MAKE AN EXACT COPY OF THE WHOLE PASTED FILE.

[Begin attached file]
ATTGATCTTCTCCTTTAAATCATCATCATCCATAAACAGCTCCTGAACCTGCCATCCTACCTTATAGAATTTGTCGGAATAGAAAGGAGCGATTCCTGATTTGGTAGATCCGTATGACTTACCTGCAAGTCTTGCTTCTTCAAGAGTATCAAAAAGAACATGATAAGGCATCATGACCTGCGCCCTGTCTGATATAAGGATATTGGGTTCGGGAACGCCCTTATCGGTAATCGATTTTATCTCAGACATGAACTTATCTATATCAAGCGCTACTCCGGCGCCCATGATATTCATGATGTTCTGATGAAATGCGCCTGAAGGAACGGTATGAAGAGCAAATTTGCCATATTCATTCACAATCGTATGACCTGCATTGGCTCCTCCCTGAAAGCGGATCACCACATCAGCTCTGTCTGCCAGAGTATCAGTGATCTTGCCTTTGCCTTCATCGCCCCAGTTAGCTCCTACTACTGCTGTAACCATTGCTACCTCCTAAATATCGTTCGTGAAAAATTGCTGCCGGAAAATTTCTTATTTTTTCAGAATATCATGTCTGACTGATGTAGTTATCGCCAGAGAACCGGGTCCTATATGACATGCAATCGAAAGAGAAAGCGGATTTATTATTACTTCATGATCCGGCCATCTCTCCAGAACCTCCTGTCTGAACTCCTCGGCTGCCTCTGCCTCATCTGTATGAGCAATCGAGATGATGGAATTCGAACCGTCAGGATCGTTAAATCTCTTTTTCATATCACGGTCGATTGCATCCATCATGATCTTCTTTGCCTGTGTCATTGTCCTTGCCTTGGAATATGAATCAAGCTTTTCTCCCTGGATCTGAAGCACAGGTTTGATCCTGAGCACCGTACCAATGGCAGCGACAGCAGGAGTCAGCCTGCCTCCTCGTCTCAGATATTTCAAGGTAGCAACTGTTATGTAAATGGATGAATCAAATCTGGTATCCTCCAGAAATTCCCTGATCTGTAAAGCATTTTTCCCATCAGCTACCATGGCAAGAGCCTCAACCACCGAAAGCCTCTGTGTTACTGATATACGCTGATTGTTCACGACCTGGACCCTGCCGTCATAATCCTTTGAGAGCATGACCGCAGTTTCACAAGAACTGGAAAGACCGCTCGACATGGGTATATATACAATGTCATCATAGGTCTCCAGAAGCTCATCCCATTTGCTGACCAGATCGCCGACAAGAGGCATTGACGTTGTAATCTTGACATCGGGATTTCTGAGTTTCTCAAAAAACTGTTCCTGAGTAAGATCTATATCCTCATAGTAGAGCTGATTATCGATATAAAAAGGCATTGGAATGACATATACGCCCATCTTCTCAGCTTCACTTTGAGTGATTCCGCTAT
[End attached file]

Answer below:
ATTGATCTTCTCCTTTAAATCATCATCATCCATAAACAGCTCCTGAACCTGCCATCCTACCTTATAGAATTTGTCGGAATAGAAAGGAGCGATTCCTGATTTGGTAGATCCGTATGACTTACCTGCAAGTCTTGCTTCTTCAAGAGTATCAAAAAGAACATGATAAGGCATCATGACCTGCGCCCTGTCTGATATAAGGATATTGGGTTCGGGAACGCCCTTATCGGTAATCGATTTTATCTCAGACATGAACTTATCTATATCAAGCGCTACTCCGGCGCCCATGATATTCATGATGTTCTGATGAAATGCGCCTGAAGGAACGGTATGAAGAGCAAATTTGCCATATTCATTCACAATCGTATGACCTGCATTGGCTCCTCCCTGAAAGCGGATCACCACATCAGCTCTGTCTGCCAGAGTATCAGTGATCTTGCCTTTGCCTTCATCGCCCCAGTTAGCTCCTACTACTGCTGTAACCATTGCTACCTCCTAAATATCGTTCGTGAAAAATTGCTGCCGGAAAATTTCTTATTTTTTCAGAATATCATGTCTGACTGATGTAGTTATCGCCAGAGAACCGGGTCCTATATGACATGCAATCGAAAGAGAAAGCGGATTTATTATTACTTCATGATCCGGCCATCTCTCCAGAACCTCCTGTCTGAACTCCTCGGCTGCCTCTGCCTCATCTGTATGAGCAATCGAGATGATGGAATTCGAACCGTCAGGATCGTTAAATCTCTTTTTCATATCACGGTCGATTGCATCCATCATGATCTTCTTTGCCTGTGTCATTGTCCTTGCCTTGGAATATGAATCAAGCTTTTCTCCCTGGATCTGAAGCACAGGTTTGATCCTGAGCACCGTACCAATGGCAGCGACAGCAGGAGTCAGCCTGCCTCCTCGTCTCAGATATTTCAAGGTAGCAACTGTTATGTAAATGGATGAATCAAATCTGGTATCCTCCAGAAATTCCCTGATCTGTAAAGCATTTTTCCCATCAGCTACCATGGCAAGAGCCTCAACCACCGAAAGCCTCTGTGTTACTGATATACGCTGATTGTTCACGACCTGGACCCTGCCGTCATAATCCTTTGAGAGCATGACCGCAGTTTCACAAGAACTGGAAAGACCGCTCGACATGGGTATATATACAATGTCATCATAGGTCTCCAGAAGCTCATCCCATTTGCTGACCAGATCGCCGACAAGAGGCATTGACGTTGTAATCTTGACATCGGGATTTCTGAGTTTCTCAAAAAACTGTTCCTGAGTAAGATCTATATCCTCATAGTAGAGCTGATTATCGATATAAAAAGGCATTGGAATGACATATACGCCCATCTTCTCAGCTTCACTTTGAGTGATTCCGCTAT